Would You Want To Live Forever?

Excerpt: Homer, The Odyssey

(Introductory Note: The Odyssey is an ancient epic poem attributed to Homer. Odysseus, “the man of many wiles”, was a mythical hero of ancient Greek civilization. The Odyssey is the story of Odysseus’s 10-year struggle to get back to his home in Ithaca after the Trojan War. In this section Odysseus has been shipwrecked onto the island Ogygia where the goddess Calypso lives. Calypso has kept Odysseus there for 7 years, offering to make Odysseus immortal if he will stay and become her husband. But Calypso’s offer of immortality is hardly a temptation for Odysseus, who lives as a prisoner on her island. He spends his days sitting by the sea weeping for his homeland and his family, especially his wife Penelope. Finally Calypso is commanded by the more powerful god Zeus to set Odysseus free. Calypso is addressing Odysseus at the beginning of this passage.)


‘Are you, Odysseus, man of many wiles,
Laertes’ godly son, still keen to leave
straightway? Is it your native land you need,
your dear home? Though you go, I wish you well.
But if your mind were to divine the trials
that fate will have you meet before you reach
your country, you would choose to stay, to keep
this house with me—and live immortally.
This you would do despite your longing for
your wife, for whom you yearn each day. And yet
I’m sure that I am not inferior
to her in form or stature: it’s not right
for mortal women to contend or vie
with goddesses in loveliness or height.’

Odysseus, man of many wiles, replied:
‘Great goddess, don’t be angered over this.
I’m well aware that you are right: I, too,
know that Penelope, however wise,
cannot compete with you in grace or stature:
she is not more than mortal, whereas you
are deathless, ageless. Even so, each day
I hope and hunger for my house: I long
to see the day of my returning home.
If once again, upon the winedark sea,
a god attacks, I shall survive that loss:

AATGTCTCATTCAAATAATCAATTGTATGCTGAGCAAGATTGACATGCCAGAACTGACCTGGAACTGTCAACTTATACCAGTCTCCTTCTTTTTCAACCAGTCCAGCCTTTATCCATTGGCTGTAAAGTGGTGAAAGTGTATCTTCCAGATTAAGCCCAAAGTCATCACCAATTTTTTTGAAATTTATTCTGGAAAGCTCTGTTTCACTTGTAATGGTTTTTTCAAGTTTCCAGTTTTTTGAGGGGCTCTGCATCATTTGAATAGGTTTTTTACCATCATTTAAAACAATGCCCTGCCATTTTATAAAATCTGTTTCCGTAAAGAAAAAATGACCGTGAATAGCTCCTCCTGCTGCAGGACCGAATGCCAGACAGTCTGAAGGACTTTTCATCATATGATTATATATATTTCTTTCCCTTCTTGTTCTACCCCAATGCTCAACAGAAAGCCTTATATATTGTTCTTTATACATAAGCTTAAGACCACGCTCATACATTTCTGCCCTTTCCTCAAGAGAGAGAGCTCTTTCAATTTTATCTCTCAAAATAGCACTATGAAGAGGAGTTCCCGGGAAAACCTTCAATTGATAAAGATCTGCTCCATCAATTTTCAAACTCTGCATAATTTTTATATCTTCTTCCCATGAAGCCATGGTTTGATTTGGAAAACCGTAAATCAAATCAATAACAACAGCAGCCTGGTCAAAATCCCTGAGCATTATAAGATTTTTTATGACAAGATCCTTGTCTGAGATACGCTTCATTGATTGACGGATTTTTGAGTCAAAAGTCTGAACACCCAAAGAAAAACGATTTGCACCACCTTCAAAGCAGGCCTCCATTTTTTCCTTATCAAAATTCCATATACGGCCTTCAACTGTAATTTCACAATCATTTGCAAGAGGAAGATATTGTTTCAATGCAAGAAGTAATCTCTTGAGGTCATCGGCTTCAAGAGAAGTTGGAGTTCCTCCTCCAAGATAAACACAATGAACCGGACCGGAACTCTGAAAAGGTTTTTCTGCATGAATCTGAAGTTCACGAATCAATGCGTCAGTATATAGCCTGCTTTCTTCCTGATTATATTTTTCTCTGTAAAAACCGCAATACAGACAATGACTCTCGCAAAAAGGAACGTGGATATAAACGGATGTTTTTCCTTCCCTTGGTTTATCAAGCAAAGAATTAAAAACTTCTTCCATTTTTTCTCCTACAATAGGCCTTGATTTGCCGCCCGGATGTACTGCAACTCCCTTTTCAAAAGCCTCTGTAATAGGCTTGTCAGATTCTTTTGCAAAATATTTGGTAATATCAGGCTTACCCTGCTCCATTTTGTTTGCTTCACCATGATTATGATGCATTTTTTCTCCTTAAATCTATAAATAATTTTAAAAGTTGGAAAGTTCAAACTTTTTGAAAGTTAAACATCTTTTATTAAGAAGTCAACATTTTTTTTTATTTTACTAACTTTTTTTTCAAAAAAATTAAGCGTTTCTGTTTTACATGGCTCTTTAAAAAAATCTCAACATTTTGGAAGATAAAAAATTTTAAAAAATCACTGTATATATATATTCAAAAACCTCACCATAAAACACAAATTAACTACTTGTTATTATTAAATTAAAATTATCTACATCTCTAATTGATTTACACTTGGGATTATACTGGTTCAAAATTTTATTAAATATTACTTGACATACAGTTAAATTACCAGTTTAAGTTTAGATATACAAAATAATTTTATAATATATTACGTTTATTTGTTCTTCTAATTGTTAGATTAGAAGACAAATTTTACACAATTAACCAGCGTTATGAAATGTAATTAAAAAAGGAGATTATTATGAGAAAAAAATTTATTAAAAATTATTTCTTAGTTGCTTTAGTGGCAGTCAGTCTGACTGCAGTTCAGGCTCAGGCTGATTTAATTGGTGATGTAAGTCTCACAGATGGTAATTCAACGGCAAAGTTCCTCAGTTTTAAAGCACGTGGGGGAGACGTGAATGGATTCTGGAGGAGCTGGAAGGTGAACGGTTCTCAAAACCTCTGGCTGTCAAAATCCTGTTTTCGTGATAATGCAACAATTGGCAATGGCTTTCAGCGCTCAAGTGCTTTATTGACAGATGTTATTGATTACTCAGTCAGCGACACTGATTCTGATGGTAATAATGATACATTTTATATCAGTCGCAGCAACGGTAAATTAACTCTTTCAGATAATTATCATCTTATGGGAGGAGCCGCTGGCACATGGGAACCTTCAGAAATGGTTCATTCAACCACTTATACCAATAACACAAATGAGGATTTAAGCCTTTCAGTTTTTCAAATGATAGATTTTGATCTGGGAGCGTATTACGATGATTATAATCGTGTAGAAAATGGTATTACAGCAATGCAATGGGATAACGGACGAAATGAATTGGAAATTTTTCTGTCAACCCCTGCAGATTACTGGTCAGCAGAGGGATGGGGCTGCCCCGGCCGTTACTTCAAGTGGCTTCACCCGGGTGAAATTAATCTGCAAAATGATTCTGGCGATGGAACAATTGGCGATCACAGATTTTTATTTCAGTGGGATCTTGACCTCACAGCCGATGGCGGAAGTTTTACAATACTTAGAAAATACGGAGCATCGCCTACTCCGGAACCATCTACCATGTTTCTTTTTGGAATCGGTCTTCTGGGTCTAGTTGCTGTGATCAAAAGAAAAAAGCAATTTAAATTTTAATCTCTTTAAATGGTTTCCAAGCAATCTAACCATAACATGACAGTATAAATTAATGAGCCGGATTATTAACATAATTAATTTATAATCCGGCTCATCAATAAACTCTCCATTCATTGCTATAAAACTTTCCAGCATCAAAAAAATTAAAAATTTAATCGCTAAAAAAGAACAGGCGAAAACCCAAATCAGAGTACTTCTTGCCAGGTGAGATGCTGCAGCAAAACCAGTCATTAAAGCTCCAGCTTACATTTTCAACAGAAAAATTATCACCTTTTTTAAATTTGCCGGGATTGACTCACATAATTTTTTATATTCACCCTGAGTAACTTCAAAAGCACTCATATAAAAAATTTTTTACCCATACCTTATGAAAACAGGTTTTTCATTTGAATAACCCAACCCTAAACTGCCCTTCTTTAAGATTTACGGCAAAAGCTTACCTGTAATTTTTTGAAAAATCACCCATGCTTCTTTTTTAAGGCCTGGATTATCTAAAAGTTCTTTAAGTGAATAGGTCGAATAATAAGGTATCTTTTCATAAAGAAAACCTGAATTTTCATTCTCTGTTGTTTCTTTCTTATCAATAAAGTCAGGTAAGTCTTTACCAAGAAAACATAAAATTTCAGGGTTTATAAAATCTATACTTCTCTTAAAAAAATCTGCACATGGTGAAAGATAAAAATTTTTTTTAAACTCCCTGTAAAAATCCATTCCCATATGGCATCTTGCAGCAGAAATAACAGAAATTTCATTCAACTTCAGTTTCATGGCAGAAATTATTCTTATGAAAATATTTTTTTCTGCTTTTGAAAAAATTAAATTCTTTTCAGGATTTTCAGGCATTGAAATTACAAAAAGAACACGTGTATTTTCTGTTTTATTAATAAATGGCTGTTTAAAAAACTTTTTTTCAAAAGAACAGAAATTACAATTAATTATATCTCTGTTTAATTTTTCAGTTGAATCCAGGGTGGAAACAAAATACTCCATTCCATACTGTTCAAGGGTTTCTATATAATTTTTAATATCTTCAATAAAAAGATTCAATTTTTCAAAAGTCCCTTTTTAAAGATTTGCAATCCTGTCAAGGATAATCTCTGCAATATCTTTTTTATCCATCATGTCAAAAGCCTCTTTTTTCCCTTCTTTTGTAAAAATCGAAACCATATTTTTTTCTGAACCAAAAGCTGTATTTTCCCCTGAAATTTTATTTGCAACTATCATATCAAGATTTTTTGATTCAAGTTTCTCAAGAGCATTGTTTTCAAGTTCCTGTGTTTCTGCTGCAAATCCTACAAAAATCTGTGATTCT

the heart within my chest is used to patience.
I’ve suffered much and labored much in many
ordeals among the waves and in the wars;
to those afflictions I can add one more.’



Trans. Allen Mandelbaum (New York: Bantam Books, 1991), Book V: 101-2.


Through this tale of Odysseus’s plight, Homer prods us to consider our wish for immortality more carefully. Exactly what is it that we want when we want to live forever? A detailed, personal answer to that question, to the conditions under which we would say ‘yes’ to immortality, can tell us a lot about who we are and what matters to us. What are the things we would literally not want to live without, for the sake of which we would, like Odysseus, even pass up immortality?

Though it may seem obvious why a person would want to live forever, it can be revealing to consider exactly what it is about life that makes us want it to never end. On the one hand, there is a biological drive to survive, a simply instinctual desire to avoid death. But human beings also have the capacity to live for a reason. And bringing our personal ‘reasons’ to light can help us move beyond the primal desire simply to keep living, to the spiritual desire to live well. Paradoxically, many thinkers have claimed that the better we live our lives, the less intense our fear of death becomes. Perhaps the wish for immortality is partly a wish to keep living until we have a chance to ‘get it right’. The questions suggested by Homer’s story may help us figure out what ‘getting it right’ means for us.

The philosopher Friedrich Nietzsche takes this thought experiment further. Putting a twist on the idea of immortality, Nietzsche asks us to consider how we would react to the prospect of our lives being repeated over and over again: “‘This life as you now live it and have lived it, you will have to live once more and innumerable times more; and there will be nothing new in it, but every pain and every joy and every thought and sigh and everything unutterably small or great in your life will have to return to you, all in the same succession and sequence . . .’”1 If the idea of living forever is appealing, but the idea of reliving your life over and over again is not, the question is: what could you do to make your life good enough that you would be willing to live your entire life over again? Although there might have been terrible moments, perhaps terrible years, that would make us hesitate to relive our lives, this is Nietzsche’s challenge: Live the rest of your life in a way to create the years, the moments--perhaps even just one “tremendous moment”2--that would make you welcome the thought of reliving your life into eternity.



© 2004 by The Daily Philosopher
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Posted: June 2004

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